Kiesau was also Cal's wide receivers coach in 2005 during DeSean Jackson's first season with the Bears when the future NFL All-Pro and Pro Bowler set the school's true freshman record for both receptions (38) and receiving yards (601), with the latter still standing. Jackson also picked up the mark for the most receiving yards in a game by a true freshman at Cal when he totaled 130 at New Mexico State, a record that stood until Keenan Allen broke the mark in 2010. Kiesau also tutored a pair of young receivers in Lavelle Hawkins and Robert Jordan in 2005 that along with Jackson formed the core of a solid Cal receiving group that would lead the Bears through the end of their collegiate careers in 2007.
Prior to his arrival at Cal, Kiesau served as Colorado's passing game coordinator and receivers coach for three seasons (2006-08) before being promoted to offensive coordinator and assistant head coach, and working with the quarterbacks during his final two campaigns in Boulder (2009-10).
At Colorado, Kiesau was largely responsible for the development of receiver Scotty McKnight from a walk-on as a true freshman in 2006 to the top receiver in school history by the time he finished his collegiate career in 2010. McKnight's final receiving numbers for the Buffs were 219 catches for 2,588 yards with 22 touchdown grabs – all school records. He also caught at least one pass in all 49 of the collegiate games he played in from 2007-10, earning him another school record and giving him the longest string of consecutive games played with a catch among all NCAA players active during the 2010 season. In addition, he was the only player in the history of Colorado football to lead his team in receptions for four consecutive campaigns.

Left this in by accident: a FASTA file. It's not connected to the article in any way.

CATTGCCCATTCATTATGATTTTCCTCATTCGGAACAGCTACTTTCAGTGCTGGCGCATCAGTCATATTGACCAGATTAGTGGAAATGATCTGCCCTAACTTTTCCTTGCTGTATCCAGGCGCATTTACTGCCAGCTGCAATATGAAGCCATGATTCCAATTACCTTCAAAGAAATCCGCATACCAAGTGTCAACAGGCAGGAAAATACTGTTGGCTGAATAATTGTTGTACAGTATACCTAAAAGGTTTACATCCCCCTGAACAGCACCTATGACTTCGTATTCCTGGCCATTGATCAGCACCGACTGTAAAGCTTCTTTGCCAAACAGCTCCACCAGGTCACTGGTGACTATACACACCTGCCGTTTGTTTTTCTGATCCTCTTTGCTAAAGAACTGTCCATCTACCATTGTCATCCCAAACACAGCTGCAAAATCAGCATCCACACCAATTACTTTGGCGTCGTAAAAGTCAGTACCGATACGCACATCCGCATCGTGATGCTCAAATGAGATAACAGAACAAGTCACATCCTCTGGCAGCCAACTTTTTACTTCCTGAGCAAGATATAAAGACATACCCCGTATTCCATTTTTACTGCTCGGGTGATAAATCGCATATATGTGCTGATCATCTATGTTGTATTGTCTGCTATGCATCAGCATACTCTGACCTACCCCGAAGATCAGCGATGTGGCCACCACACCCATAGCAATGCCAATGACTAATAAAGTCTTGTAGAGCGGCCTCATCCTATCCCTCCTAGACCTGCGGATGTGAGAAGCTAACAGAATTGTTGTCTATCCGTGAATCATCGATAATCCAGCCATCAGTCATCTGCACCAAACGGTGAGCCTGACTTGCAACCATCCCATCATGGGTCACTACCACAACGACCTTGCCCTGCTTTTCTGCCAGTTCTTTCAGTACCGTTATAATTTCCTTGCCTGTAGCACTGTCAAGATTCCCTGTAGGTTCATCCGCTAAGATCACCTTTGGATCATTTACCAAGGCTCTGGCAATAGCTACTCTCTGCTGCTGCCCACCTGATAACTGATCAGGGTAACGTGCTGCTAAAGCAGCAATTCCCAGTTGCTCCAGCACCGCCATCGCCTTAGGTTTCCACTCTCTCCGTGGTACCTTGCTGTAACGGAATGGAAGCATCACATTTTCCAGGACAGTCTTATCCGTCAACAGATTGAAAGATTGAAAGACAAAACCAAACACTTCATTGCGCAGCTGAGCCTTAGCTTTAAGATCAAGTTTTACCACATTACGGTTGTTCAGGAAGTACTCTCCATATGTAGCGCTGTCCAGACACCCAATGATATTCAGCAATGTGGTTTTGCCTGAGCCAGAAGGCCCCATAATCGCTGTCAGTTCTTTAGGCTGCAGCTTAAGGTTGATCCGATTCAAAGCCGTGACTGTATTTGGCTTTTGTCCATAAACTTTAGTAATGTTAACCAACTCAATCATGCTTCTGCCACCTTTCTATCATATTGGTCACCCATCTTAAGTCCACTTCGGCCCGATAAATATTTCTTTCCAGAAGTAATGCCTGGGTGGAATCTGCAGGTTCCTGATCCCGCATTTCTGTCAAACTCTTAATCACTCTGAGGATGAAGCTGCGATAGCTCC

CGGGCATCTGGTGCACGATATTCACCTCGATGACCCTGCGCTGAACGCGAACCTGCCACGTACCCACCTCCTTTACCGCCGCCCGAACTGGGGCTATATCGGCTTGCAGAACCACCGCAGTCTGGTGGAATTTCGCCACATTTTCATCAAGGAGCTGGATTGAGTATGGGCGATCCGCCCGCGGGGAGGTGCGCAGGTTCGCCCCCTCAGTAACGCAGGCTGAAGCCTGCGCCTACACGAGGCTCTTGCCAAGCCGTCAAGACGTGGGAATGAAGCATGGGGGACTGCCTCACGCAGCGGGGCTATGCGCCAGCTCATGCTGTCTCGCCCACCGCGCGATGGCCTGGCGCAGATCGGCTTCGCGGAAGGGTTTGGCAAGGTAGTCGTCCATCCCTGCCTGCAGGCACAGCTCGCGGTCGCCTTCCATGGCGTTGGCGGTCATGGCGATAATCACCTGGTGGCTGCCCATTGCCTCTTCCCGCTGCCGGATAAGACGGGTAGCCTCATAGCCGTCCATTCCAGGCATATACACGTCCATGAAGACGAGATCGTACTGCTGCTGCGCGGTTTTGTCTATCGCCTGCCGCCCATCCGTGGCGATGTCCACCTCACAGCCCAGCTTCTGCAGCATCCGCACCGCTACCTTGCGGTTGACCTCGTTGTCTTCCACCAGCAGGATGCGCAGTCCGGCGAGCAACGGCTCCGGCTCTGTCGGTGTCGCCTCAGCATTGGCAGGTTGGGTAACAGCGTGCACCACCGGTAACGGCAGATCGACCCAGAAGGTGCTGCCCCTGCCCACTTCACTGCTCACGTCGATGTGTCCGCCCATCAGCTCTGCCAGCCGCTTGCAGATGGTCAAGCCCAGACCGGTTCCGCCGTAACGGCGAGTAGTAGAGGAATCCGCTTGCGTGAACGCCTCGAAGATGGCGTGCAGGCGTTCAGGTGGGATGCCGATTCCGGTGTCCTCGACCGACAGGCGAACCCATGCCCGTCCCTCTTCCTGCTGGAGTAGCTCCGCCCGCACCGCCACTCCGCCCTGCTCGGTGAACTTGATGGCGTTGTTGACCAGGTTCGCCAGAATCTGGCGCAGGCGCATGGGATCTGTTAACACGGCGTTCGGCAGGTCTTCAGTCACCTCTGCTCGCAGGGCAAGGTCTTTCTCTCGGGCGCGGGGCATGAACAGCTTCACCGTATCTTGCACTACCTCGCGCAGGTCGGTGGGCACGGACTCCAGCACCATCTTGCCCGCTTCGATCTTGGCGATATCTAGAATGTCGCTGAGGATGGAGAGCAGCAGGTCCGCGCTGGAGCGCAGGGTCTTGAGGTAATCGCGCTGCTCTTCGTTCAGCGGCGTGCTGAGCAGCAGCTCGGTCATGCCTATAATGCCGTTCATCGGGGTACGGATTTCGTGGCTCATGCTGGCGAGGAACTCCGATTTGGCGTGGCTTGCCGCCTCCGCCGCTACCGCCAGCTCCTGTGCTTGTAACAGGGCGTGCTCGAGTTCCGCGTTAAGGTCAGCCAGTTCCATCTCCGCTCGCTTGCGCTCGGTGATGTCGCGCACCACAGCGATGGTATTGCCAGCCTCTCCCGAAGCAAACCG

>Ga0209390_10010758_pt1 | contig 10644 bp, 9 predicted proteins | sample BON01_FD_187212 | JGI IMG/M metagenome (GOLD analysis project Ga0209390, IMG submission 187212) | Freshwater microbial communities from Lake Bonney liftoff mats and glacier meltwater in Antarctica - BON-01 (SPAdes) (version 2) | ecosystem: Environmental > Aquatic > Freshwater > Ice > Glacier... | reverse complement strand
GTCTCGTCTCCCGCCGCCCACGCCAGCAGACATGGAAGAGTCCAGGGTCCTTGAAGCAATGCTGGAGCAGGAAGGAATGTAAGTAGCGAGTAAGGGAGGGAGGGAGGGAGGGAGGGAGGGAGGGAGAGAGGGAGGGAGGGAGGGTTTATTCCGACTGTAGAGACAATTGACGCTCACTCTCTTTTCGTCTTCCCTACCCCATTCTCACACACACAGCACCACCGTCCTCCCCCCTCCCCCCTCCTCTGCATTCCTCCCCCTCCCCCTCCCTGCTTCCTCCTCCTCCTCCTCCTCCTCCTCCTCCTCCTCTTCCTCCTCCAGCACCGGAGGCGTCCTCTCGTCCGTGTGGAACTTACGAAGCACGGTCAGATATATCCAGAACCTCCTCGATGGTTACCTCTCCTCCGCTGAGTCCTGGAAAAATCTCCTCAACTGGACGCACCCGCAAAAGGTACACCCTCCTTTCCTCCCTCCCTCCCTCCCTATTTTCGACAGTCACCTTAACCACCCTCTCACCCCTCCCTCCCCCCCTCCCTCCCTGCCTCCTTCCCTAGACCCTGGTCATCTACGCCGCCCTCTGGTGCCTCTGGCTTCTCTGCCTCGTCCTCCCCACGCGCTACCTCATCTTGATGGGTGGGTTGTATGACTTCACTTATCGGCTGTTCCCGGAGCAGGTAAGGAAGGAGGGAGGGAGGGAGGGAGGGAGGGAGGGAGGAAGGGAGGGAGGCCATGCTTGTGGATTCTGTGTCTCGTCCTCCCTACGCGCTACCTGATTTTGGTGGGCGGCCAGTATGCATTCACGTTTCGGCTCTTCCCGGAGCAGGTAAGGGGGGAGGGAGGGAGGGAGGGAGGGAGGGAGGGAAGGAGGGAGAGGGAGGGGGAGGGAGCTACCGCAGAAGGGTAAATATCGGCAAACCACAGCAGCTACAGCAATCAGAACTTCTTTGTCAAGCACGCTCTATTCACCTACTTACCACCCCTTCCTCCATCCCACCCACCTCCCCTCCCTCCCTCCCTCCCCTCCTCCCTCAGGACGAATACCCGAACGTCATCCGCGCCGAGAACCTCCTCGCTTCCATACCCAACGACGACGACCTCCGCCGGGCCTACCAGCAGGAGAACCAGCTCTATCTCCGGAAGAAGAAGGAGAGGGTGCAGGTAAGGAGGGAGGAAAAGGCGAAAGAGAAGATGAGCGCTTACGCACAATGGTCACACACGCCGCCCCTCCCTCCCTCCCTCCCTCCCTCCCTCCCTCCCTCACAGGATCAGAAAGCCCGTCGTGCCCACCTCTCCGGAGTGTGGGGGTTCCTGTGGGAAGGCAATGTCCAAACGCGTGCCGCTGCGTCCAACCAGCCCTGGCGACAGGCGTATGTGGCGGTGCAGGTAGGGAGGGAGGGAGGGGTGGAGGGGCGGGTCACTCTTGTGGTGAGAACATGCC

Kiesau's first full-time coaching position came in 2000 when he began a two-year stint as the running backs and receivers coach at Utah State. He tutored third-team All-American Emmitt White, who led the nation in all-purpose yards and ranked 13th nationally in rushing in 2000. In his second season at USU in 2001, he coached wide receiver Kevin Curtis to an All-American season in which he led the nation with 100 receptions while ranking third in receiving yards per game (139.2).
Kiesau earned his bachelor's degree in business communications from Portland State in 1996, where he lettered at quarterback and was his school's starter at the position during his 1995 senior campaign. He was also an All-American junior college quarterback at Glendale Community College as a sophomore in 1992.
Upon graduation from PSU, Kiesau worked the better part of five years in private business, for Corporate America in Portland, and then Eclipse Specialties, Inc. in North Hollywood. He began his collegiate coaching career at his junior college alma mater in 1998 and had a brief stint as the teamwork coordinator at Oregon in the winter and spring of 2000, before moving on to Utah State.
Kiesau (pronounced key-SAW) graduated in 1991 from Glendale High School, where he lettered in football and baseball. He is married to the former Wendy Kanan. The couple has two children – daughter, Tayler (13) and son, Blake (7).